This man, dressed like Vice President Pence, was one of the biggest instigators at this event. He walked around with his sign and proudly proclaimed that we should build a wall, chase all “illegals” away, etc. He never once listened to anyone who spoke to him. If someone attempted to speak with him, he would simply get louder and louder to drown their words out.
This is not the America I know and love. I expect there to be civil disobedience, but I expect both sides to listen. It serves no purpose to simply dismiss your opposition. It doesn’t further the dialogue when you come into a situation with a preconceived notion about your “enemy”. I believe it is high time that we return to the days when we were allowed to disagree as adults. What has happened to this country?
It is so disheartening and sad to me that we still have such rampant racism in America in 2018. Don’t we learn from history? Don’t we learn that acting this way sets us back hundreds of years? Haven’t we learned that all human beings deserve to be treated equally?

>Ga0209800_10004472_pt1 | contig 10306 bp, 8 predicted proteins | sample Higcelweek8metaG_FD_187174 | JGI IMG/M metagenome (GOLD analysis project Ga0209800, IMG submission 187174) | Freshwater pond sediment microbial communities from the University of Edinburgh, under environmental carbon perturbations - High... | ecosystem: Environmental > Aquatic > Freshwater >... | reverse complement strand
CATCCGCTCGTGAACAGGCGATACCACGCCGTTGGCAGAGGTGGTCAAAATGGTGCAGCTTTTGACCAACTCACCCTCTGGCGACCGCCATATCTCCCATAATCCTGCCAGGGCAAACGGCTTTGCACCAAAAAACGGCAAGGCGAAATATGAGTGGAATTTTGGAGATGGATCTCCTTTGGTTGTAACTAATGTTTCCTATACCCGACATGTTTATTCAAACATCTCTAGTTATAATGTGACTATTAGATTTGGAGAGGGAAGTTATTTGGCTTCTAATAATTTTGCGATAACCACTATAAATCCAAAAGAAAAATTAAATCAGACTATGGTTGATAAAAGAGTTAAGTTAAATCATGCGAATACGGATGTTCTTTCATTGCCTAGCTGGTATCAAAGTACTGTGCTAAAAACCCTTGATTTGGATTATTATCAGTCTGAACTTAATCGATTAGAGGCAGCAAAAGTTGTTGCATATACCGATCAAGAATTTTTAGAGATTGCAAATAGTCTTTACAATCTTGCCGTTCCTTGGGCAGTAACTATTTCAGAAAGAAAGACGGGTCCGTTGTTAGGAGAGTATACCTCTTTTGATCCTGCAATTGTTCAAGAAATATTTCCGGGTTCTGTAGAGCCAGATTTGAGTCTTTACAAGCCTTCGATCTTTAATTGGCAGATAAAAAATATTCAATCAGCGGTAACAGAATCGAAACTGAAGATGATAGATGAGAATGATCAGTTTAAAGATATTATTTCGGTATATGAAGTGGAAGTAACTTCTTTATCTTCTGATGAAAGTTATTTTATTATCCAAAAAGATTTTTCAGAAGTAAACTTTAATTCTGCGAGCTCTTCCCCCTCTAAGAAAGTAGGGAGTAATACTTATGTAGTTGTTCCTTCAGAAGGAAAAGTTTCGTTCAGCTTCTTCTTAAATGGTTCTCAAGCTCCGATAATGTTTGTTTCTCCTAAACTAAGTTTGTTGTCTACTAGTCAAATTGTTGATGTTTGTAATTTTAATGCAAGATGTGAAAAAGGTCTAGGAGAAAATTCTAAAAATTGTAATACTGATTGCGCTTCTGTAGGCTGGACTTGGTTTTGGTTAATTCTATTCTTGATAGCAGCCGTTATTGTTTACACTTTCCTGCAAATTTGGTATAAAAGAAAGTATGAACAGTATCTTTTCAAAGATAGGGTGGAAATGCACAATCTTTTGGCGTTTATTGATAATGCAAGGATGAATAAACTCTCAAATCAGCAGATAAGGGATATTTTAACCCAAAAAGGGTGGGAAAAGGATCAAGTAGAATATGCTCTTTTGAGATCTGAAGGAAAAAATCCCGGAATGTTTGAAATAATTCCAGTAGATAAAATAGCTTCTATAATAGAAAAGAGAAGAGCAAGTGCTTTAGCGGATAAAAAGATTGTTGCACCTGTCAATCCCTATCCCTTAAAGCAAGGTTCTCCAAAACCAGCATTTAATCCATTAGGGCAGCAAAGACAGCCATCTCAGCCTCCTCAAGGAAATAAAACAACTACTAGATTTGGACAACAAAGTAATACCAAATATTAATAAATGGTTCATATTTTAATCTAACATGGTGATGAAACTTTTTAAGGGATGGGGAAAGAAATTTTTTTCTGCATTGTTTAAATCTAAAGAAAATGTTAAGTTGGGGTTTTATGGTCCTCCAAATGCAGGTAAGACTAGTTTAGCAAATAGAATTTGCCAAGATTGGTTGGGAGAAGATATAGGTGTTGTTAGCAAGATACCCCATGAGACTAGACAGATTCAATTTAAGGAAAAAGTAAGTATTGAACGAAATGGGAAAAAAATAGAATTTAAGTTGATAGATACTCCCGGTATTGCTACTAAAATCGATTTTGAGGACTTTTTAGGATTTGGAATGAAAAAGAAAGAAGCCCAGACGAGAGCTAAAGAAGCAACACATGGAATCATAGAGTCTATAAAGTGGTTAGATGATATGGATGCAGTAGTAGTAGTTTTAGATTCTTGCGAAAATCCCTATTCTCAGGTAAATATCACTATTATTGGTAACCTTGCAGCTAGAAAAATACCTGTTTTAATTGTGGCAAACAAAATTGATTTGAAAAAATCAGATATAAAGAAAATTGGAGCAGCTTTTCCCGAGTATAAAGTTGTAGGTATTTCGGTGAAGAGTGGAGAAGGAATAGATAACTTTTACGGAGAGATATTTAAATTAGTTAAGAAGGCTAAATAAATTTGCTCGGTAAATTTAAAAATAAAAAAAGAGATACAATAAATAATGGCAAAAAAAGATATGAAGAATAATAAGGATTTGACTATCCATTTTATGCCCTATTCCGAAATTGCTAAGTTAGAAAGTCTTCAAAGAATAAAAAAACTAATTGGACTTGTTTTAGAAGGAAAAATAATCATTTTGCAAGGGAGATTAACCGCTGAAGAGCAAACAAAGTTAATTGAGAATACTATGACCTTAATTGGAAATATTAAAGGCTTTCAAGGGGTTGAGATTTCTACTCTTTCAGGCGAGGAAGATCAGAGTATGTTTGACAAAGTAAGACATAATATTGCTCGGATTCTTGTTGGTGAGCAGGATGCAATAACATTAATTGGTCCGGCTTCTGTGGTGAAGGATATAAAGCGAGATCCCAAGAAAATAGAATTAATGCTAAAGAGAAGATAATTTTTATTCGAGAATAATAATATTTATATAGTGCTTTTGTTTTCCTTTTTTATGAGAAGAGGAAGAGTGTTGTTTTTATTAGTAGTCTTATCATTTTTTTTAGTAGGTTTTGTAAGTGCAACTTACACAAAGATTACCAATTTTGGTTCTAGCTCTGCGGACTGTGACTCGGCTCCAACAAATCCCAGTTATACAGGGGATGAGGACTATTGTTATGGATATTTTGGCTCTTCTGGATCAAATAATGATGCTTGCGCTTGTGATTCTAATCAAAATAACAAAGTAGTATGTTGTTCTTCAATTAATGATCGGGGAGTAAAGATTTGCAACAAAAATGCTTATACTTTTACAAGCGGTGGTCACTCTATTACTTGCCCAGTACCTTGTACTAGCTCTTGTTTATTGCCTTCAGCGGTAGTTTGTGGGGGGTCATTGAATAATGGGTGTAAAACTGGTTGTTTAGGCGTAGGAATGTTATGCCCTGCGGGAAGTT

My campaign is based upon the promise of working together with the residents of Orange County to make it an even stronger county than it is already. That includes every single person who lives in Orange County. I will not discriminate based upon age, sex, religion or race. I will work with anyone who wants to work with me. Together we can return the transparency to our government. Together we can bring back the leadership our county is lacking. Along the way we can fight racism together. We can show the racists who are on all sides that we will not listen to their hateful comments. We won’t tolerate their ignorant treatment of other people. Together we can show the country that Orange County, California is an amazing place where we live with hope and understanding of each other. This is why I need you to vote for me on June 5, 2018. Working together for a stronger Orange County–sounds good doesn’t it?